Author: Somesh Nadkarni
Site Location: Mumbai
Institute: School of Environment and Architecture (SEA)
Advisor: Rupali Gupte & Apirva Talpade
The thesis explored the different spatialities of Social Security that emerge in informal neighbourhoods in Mumbai. It was a comparative analysis that intended to study how security in a neighbourhood changes when the existing spaces get institutionalised. Therefore, I looked at new ways of rethinking this spatiality that promotes the growth of security while also asking what an inhabitation in the forest might be like, instead of insecurities caused by displacement.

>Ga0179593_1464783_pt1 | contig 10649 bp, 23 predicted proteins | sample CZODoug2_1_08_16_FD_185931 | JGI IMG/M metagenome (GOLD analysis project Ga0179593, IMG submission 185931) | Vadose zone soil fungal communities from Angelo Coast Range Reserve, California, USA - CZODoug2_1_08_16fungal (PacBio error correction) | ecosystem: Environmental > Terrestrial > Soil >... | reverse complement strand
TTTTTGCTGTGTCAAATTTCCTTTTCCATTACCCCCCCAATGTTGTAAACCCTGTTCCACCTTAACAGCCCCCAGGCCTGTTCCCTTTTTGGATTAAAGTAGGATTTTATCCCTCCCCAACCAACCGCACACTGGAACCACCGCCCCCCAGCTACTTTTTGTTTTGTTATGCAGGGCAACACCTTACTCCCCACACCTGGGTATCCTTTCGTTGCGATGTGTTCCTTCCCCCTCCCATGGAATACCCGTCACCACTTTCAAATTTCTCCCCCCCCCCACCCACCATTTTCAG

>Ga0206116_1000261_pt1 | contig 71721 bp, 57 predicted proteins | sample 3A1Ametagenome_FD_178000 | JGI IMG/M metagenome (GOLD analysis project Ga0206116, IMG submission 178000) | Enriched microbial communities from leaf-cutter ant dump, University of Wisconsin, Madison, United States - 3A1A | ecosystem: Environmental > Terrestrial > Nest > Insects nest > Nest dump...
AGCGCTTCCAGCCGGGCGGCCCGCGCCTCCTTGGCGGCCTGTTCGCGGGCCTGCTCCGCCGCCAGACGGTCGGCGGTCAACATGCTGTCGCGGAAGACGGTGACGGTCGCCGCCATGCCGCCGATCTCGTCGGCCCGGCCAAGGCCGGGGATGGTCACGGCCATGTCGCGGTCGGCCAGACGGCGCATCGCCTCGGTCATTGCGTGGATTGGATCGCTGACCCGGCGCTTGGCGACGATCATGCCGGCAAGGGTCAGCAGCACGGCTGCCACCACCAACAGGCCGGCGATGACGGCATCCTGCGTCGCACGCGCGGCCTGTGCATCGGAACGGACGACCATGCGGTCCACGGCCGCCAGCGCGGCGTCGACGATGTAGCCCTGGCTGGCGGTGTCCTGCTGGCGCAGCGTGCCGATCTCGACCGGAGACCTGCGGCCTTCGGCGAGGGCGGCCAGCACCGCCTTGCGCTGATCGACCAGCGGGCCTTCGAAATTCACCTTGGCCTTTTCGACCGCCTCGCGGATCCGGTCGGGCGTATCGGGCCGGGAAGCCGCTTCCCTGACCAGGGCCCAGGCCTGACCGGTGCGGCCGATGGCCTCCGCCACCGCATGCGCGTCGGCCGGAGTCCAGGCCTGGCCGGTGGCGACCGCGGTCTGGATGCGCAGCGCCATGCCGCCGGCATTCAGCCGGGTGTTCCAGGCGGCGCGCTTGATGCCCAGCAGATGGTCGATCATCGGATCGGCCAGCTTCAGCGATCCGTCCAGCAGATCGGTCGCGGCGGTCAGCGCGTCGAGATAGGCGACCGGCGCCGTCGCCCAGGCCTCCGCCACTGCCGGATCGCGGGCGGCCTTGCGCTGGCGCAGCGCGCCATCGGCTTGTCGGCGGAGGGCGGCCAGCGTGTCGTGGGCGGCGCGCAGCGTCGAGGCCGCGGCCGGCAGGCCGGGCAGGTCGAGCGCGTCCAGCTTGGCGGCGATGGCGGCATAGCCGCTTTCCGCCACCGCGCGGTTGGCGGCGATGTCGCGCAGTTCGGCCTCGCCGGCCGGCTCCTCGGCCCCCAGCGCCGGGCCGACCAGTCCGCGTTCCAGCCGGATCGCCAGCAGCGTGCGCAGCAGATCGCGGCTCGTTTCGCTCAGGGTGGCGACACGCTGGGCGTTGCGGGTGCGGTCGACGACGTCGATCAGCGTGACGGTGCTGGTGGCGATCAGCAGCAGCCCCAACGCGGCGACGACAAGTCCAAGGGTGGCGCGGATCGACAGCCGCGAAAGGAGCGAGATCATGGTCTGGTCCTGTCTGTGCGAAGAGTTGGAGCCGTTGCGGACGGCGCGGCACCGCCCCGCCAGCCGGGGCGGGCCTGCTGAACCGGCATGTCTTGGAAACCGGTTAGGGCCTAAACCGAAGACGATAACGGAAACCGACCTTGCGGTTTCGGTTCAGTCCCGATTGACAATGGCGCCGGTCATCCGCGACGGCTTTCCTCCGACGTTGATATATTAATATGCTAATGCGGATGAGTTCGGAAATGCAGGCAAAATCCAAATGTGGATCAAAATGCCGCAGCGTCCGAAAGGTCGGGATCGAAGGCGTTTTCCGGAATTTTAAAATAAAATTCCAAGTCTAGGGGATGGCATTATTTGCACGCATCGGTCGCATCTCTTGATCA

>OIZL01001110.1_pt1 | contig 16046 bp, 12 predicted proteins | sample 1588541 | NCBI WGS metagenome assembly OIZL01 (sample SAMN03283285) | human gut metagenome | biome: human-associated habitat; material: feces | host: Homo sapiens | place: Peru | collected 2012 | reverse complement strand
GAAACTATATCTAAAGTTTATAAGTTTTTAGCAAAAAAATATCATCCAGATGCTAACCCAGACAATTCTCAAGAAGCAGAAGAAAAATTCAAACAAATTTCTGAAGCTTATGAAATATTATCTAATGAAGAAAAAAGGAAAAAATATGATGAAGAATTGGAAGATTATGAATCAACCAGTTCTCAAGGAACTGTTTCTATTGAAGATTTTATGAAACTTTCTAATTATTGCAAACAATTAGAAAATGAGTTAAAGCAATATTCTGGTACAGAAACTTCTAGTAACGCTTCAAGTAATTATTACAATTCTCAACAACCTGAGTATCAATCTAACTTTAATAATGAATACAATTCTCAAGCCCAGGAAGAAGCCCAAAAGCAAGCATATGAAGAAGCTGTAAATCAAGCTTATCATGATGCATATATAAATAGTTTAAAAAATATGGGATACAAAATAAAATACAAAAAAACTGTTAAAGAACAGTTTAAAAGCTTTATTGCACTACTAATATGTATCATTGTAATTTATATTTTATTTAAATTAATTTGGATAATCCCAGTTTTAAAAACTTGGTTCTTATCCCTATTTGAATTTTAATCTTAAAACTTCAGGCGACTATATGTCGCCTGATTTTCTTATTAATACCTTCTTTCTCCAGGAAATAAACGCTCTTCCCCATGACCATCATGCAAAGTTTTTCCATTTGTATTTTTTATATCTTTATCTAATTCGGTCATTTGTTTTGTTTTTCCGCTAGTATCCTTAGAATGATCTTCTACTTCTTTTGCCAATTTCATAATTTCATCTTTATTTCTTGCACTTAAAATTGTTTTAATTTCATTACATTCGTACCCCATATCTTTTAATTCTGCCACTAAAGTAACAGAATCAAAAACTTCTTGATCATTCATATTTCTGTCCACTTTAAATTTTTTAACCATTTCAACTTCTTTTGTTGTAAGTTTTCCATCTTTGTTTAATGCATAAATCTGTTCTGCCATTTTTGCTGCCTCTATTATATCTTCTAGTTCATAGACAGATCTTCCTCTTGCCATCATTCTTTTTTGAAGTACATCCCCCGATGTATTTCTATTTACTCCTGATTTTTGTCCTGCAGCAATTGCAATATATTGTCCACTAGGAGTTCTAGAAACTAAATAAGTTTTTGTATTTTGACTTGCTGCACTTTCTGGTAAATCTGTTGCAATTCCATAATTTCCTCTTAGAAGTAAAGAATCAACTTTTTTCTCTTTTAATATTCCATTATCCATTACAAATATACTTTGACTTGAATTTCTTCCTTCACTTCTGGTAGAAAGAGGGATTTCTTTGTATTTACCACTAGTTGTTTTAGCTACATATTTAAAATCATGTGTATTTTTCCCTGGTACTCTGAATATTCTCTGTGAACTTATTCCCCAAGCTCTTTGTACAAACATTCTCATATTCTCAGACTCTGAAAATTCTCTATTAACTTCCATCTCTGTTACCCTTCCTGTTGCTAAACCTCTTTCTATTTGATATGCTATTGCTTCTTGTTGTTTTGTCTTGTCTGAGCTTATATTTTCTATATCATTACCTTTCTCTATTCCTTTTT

The design creates this sense of security through particular spatial configurations where the home is a set of interconnected, porous and dense spaces; where the neighbourhood becomes one home. Through the concept of collective memory, the intervention is created around the Nodes of Social Security by which the inhabitants navigate around the neighbourhood. The design creates opportunities for the forest to merge with the home and sustain itself eventually, thereby also retaining the resident’s agency and practices. I am arguing that instead of such Rehabilitation schemes that displace people, an intervention like this could be a speculative future for the residents by the PIL (Public Interest Litigation Act).
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